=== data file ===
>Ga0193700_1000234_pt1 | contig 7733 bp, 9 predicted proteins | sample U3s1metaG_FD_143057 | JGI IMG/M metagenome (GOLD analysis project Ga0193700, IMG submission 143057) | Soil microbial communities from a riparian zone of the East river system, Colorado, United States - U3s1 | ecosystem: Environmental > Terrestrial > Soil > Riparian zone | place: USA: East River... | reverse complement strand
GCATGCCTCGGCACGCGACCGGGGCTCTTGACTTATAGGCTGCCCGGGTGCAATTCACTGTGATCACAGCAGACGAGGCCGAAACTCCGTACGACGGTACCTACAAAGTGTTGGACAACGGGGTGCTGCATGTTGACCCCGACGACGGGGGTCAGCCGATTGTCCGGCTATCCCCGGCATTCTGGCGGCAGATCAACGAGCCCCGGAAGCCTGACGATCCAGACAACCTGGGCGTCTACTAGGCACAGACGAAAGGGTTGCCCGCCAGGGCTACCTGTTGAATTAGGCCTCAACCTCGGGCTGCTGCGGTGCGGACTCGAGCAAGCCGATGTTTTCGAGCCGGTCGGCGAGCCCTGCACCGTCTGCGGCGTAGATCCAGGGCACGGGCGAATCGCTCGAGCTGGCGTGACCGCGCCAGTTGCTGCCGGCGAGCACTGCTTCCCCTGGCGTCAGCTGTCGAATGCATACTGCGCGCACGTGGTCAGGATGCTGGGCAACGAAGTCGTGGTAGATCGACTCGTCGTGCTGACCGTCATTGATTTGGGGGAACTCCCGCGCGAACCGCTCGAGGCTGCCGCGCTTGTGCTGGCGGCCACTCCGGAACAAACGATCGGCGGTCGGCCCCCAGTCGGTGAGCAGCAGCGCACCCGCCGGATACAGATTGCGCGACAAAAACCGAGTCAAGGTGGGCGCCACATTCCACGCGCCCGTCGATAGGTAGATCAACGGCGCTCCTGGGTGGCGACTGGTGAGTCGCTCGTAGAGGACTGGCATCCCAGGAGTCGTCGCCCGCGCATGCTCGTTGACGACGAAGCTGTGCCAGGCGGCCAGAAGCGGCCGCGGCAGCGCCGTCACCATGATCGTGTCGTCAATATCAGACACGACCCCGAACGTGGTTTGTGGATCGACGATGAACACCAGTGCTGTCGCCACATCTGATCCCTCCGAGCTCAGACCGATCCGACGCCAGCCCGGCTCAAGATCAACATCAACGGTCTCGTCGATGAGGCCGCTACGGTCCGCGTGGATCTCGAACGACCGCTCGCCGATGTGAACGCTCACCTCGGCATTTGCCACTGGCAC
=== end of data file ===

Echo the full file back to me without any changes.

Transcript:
>Ga0193700_1000234_pt1 | contig 7733 bp, 9 predicted proteins | sample U3s1metaG_FD_143057 | JGI IMG/M metagenome (GOLD analysis project Ga0193700, IMG submission 143057) | Soil microbial communities from a riparian zone of the East river system, Colorado, United States - U3s1 | ecosystem: Environmental > Terrestrial > Soil > Riparian zone | place: USA: East River... | reverse complement strand
GCATGCCTCGGCACGCGACCGGGGCTCTTGACTTATAGGCTGCCCGGGTGCAATTCACTGTGATCACAGCAGACGAGGCCGAAACTCCGTACGACGGTACCTACAAAGTGTTGGACAACGGGGTGCTGCATGTTGACCCCGACGACGGGGGTCAGCCGATTGTCCGGCTATCCCCGGCATTCTGGCGGCAGATCAACGAGCCCCGGAAGCCTGACGATCCAGACAACCTGGGCGTCTACTAGGCACAGACGAAAGGGTTGCCCGCCAGGGCTACCTGTTGAATTAGGCCTCAACCTCGGGCTGCTGCGGTGCGGACTCGAGCAAGCCGATGTTTTCGAGCCGGTCGGCGAGCCCTGCACCGTCTGCGGCGTAGATCCAGGGCACGGGCGAATCGCTCGAGCTGGCGTGACCGCGCCAGTTGCTGCCGGCGAGCACTGCTTCCCCTGGCGTCAGCTGTCGAATGCATACTGCGCGCACGTGGTCAGGATGCTGGGCAACGAAGTCGTGGTAGATCGACTCGTCGTGCTGACCGTCATTGATTTGGGGGAACTCCCGCGCGAACCGCTCGAGGCTGCCGCGCTTGTGCTGGCGGCCACTCCGGAACAAACGATCGGCGGTCGGCCCCCAGTCGGTGAGCAGCAGCGCACCCGCCGGATACAGATTGCGCGACAAAAACCGAGTCAAGGTGGGCGCCACATTCCACGCGCCCGTCGATAGGTAGATCAACGGCGCTCCTGGGTGGCGACTGGTGAGTCGCTCGTAGAGGACTGGCATCCCAGGAGTCGTCGCCCGCGCATGCTCGTTGACGACGAAGCTGTGCCAGGCGGCCAGAAGCGGCCGCGGCAGCGCCGTCACCATGATCGTGTCGTCAATATCAGACACGACCCCGAACGTGGTTTGTGGATCGACGATGAACACCAGTGCTGTCGCCACATCTGATCCCTCCGAGCTCAGACCGATCCGACGCCAGCCCGGCTCAAGATCAACATCAACGGTCTCGTCGATGAGGCCGCTACGGTCCGCGTGGATCTCGAACGACCGCTCGCCGATGTGAACGCTCACCTCGGCATTTGCCACTGGCAC